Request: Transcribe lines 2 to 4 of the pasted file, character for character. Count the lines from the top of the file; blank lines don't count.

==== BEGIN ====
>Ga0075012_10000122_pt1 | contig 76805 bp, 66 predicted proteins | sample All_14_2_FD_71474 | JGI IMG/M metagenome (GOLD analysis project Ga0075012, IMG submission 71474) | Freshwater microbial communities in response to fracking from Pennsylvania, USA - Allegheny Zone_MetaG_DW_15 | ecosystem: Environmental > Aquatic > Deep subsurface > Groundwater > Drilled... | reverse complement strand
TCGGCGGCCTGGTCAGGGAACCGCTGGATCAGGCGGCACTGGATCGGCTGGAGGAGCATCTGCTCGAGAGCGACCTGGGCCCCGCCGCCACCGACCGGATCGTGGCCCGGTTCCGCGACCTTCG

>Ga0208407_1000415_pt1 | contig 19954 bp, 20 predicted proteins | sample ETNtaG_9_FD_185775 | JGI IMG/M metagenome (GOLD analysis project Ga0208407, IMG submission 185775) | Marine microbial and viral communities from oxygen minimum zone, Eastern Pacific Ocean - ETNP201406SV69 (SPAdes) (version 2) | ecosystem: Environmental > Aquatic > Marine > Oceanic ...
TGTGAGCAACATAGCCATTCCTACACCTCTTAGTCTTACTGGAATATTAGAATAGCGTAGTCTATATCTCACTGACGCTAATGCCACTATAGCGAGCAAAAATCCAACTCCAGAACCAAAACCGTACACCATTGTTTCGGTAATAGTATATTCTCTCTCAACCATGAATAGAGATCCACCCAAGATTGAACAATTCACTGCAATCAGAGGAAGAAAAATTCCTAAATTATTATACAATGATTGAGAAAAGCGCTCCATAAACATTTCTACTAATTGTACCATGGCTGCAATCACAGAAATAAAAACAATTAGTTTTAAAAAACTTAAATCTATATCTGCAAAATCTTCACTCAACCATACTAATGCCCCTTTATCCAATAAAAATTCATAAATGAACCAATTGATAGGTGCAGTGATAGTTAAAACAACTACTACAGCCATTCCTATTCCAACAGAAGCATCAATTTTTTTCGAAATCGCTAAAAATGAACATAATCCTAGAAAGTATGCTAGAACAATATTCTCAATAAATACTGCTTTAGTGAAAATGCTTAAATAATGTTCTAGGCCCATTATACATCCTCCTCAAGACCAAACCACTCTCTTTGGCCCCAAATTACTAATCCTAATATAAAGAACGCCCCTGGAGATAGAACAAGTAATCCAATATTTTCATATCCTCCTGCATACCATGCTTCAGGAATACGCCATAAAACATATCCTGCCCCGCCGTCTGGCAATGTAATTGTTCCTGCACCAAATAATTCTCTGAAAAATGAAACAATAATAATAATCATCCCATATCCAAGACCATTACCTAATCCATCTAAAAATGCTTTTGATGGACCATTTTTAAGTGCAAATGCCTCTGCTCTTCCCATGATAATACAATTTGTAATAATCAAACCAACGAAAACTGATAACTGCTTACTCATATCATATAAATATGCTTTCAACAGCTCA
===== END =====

TCGGCGGCCTGGTCAGGGAACCGCTGGATCAGGCGGCACTGGATCGGCTGGAGGAGCATCTGCTCGAGAGCGACCTGGGCCCCGCCGCCACCGACCGGATCGTGGCCCGGTTCCGCGACCTTCG

>Ga0208407_1000415_pt1 | contig 19954 bp, 20 predicted proteins | sample ETNtaG_9_FD_185775 | JGI IMG/M metagenome (GOLD analysis project Ga0208407, IMG submission 185775) | Marine microbial and viral communities from oxygen minimum zone, Eastern Pacific Ocean - ETNP201406SV69 (SPAdes) (version 2) | ecosystem: Environmental > Aquatic > Marine > Oceanic ...
TGTGAGCAACATAGCCATTCCTACACCTCTTAGTCTTACTGGAATATTAGAATAGCGTAGTCTATATCTCACTGACGCTAATGCCACTATAGCGAGCAAAAATCCAACTCCAGAACCAAAACCGTACACCATTGTTTCGGTAATAGTATATTCTCTCTCAACCATGAATAGAGATCCACCCAAGATTGAACAATTCACTGCAATCAGAGGAAGAAAAATTCCTAAATTATTATACAATGATTGAGAAAAGCGCTCCATAAACATTTCTACTAATTGTACCATGGCTGCAATCACAGAAATAAAAACAATTAGTTTTAAAAAACTTAAATCTATATCTGCAAAATCTTCACTCAACCATACTAATGCCCCTTTATCCAATAAAAATTCATAAATGAACCAATTGATAGGTGCAGTGATAGTTAAAACAACTACTACAGCCATTCCTATTCCAACAGAAGCATCAATTTTTTTCGAAATCGCTAAAAATGAACATAATCCTAGAAAGTATGCTAGAACAATATTCTCAATAAATACTGCTTTAGTGAAAATGCTTAAATAATGTTCTAGGCCCATTATACATCCTCCTCAAGACCAAACCACTCTCTTTGGCCCCAAATTACTAATCCTAATATAAAGAACGCCCCTGGAGATAGAACAAGTAATCCAATATTTTCATATCCTCCTGCATACCATGCTTCAGGAATACGCCATAAAACATATCCTGCCCCGCCGTCTGGCAATGTAATTGTTCCTGCACCAAATAATTCTCTGAAAAATGAAACAATAATAATAATCATCCCATATCCAAGACCATTACCTAATCCATCTAAAAATGCTTTTGATGGACCATTTTTAAGTGCAAATGCCTCTGCTCTTCCCATGATAATACAATTTGTAATAATCAAACCAACGAAAACTGATAACTGCTTACTCATATCATATAAATATGCTTTCAACAGCTCA